I'm not a google fanboy by any means. I more or less just use gmail and calendar, and just got an android phone after having an iphone 4 for like four years just to try it out. Just pointing out things I have passively observed about how they run. I would really love to hear the other side of the story though to perhaps balance my perspective a bit more!
Personally, I am beginning to fear that the whole idea of privacy starts to block progress and in the end we'll have to choose between the two. Apart from the dystopian future everyone fears, there are also astoundingly huge amounts of good things that can happen thanks to data companies like Google or Facebook collect.
Did they ever pull a Facebook-esque social experiment by trying to limit what you saw in order to manipulate your feelings over the course of a day?
Do they sell personal information about you for other companies to use however they please?
Think about this a little bit before you respond with a generic, mouth frothing "BUT GOOGLES SELLS YER INFO" when they actually don't. They sell access to you when you are exposed to ads. Not access to your info.
I'd also like to point out that the drama around Facebook's social experiment was totally overblown. People essentially mixed up what Facebook did (something not unlike an A/B test) with what some imagined Facebook in theory could do (silently but significantly influence emotional state of users), and after articles started calling this "manipulating your feelings" the Internet totally lost it. After all, the extent to which Facebook "manipulated your feelings over the course of a day" is much smaller than, say, 9gag's or that of a television ad.
This is the same problem as the one you're complaining about here - generic accusations about totally overblown things.
An exact example of the false equivalence fallacy.
Bullshit actions in partnership with Apple: http://pando.com/2014/03/25/newly-unsealed-documents-show-st...
And, to me, the worst - Bulling the CSS WG: http://lists.w3.org/Archives/Public/www-style/2014Feb/0103.h...
I think skywhopper hit it on the head. Just good ol' abuse of the word "trivial" and an underestimation of how much work is needed to finish the last 1%.
I think that - like often is on the Internet - scrutiny can be attracted too soon. Google stated clearly that current Inbox is not a replacement for GMail. Such "vendor lock-in" can currently be completely explained with the fact that they're just playing around and testing if people like new UX.
Sure thing. As a web developer, I also know that I NEED to follow CSP on every application I do. Something Google doesn't seem to do when running in Google Chrome.
I also know that adding two prefixes along with another prefix, isn't that hard to do.
If you want to be early, fast and get feedback, make sure your application works for more browsers than your own in-house browser. Because when you release it, people will surely use other browsers than your in-house browser.
As someone who has had to work on teams and who now leads teams on apps with cross-browser functionality (and native mobile via Cordova), I get the challenges. Google definitely has the resources to meet them though. Time is just the x factor, and with this sentiment, I agree with. I have no problems with what Google did here - I merely made observations.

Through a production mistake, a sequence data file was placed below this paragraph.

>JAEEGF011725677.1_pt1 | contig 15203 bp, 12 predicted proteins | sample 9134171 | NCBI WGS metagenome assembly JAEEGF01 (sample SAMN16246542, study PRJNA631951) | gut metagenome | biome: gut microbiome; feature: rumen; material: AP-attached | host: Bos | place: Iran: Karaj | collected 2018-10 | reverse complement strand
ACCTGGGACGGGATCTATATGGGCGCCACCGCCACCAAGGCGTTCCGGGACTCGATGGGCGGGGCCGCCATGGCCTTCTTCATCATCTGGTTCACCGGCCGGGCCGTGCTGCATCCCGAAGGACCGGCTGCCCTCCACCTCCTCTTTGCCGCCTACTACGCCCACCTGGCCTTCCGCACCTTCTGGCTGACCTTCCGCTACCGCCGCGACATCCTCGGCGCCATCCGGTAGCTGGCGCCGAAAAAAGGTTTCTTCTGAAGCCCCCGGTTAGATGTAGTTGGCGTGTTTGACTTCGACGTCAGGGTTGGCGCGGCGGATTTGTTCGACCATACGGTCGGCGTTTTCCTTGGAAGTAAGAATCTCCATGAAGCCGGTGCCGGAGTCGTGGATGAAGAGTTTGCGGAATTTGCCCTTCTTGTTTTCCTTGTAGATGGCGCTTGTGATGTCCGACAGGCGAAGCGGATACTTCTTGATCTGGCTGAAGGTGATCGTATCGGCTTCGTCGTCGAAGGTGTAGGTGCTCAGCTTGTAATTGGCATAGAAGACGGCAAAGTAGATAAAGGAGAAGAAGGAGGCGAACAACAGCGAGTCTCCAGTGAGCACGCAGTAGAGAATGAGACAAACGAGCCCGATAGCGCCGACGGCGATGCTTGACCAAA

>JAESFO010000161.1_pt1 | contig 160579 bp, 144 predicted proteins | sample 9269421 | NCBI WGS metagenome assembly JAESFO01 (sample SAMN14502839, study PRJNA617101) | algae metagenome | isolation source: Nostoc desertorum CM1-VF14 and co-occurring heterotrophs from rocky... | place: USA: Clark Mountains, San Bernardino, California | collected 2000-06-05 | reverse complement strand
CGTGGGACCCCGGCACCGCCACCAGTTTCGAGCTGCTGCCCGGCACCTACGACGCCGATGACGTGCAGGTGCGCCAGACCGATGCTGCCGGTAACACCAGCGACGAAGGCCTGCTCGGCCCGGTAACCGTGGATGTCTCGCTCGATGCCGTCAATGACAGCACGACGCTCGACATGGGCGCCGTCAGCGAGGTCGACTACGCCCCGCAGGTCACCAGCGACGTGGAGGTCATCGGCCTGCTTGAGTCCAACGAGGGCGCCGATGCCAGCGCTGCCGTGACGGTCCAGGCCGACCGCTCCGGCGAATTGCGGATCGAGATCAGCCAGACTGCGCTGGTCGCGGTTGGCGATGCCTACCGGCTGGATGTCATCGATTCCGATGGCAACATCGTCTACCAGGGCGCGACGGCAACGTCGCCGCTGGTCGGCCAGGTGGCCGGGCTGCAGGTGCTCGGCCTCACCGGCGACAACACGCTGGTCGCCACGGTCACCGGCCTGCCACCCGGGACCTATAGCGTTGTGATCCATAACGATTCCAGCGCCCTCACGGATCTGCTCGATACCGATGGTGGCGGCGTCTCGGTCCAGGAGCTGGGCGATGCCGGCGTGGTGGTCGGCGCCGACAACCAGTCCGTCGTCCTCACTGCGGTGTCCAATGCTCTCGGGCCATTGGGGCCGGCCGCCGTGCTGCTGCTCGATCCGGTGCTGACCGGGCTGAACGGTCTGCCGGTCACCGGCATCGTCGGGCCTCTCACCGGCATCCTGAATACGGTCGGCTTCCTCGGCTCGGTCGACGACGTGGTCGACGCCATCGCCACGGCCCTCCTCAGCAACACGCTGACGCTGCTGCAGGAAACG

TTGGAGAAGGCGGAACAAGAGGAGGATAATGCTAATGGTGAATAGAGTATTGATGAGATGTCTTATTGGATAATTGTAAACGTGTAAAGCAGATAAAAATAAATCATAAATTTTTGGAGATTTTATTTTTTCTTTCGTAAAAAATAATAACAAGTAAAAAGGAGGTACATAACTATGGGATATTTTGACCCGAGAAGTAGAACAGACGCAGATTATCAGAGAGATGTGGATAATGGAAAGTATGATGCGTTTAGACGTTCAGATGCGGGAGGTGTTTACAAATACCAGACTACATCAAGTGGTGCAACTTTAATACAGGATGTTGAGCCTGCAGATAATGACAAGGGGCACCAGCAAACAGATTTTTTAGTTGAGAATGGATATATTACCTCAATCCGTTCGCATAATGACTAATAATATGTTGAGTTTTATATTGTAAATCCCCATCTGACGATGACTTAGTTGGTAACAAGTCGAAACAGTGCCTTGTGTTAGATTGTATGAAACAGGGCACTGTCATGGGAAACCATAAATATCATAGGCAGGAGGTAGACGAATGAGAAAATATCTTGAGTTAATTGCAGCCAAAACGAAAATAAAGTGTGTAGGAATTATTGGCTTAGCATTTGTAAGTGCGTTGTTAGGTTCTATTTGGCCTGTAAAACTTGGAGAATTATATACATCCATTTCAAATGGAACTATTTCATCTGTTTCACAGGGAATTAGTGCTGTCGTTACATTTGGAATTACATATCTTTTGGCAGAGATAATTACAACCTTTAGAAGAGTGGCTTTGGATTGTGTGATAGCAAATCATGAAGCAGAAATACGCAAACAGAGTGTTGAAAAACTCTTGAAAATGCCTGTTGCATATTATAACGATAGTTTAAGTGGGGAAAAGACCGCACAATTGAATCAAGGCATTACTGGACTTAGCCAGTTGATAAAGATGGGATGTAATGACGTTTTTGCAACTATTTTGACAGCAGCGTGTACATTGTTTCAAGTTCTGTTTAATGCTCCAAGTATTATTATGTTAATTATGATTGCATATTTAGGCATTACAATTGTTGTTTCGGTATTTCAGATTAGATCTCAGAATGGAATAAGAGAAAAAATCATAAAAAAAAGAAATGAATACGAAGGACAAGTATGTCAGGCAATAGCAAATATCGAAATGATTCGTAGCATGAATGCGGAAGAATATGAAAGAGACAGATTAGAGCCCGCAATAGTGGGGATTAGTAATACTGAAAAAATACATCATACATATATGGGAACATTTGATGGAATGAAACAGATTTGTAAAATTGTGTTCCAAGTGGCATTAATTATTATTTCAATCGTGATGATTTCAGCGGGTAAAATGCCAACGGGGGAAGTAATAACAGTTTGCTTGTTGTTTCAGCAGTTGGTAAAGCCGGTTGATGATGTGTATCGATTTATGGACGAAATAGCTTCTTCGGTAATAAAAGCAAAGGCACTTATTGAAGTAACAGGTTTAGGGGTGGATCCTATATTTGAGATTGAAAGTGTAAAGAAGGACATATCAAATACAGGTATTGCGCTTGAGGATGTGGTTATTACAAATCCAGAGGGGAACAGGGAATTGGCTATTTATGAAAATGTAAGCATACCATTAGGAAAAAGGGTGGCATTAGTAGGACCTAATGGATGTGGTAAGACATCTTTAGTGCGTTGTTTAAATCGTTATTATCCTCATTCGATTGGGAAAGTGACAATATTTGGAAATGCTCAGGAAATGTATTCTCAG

Would you also agree that it would be OK for Microsoft to create products that only work in IE, then, and to advertise IE whenever you try to use those products?
Today, we base our developer products on open standards because interoperability is a critical element of user choice.
They are more focusing on managing their business which is limiting their contributions to open standards.
I think to be honest that some of the stuff Microsoft have been working on behind the scenes is probably scaring the crap out of Apple and Google. There's not been a platform as holistic and complete as Microsoft's offerings so far and they are adding REAL value daily rather than just moving the chess pieces to great fanfare.
Oh and most problems are solved or canned so all we're doing is gluing things together and making it look pretty (which is what programming via abstractions is all about).
I would rather say it has become apparent over the last year. I say windows 8 marks the moment.
That's where Microsoft realized they needed to garner goodwill and at that point Google had so much global market share (web traffic, browsers, mobile) they could say fuck all to everything and anyone.
And they started doing just that. Anyone else remember the forced and sneaky adaption tactics that was Google+?
I actually like the "new" Microsoft and the direction it's heading, and I'm still trying to wrap my head around that fact.
Really much ado about nothing here.
And no, Google does not keep emails. After 30 days you cannot recover anything.
>If you can't find your messages in All Mail, Spam, or Trash, or by performing a search, then they've been permanently removed from Gmail, possibly deleted by someone else. We regret that we are unable to recover messages that have been permanently deleted.
I can confirm that having emails permanently deleted, such as when I unsubscribed from mailings from a store I deleted my account from... I stopped receiving advertisements in the sidebar related to that store. When you stop getting ads about specific things after deleting all emails about those specific things, I would say that's fairly conclusive.
I suspect we'll see a new 100% managed code IDE in the next 3-5 years that will fit this area nicely. It'll have bits of Visual Studio in it and it may even be called Visual Studio but it won't be what we have now.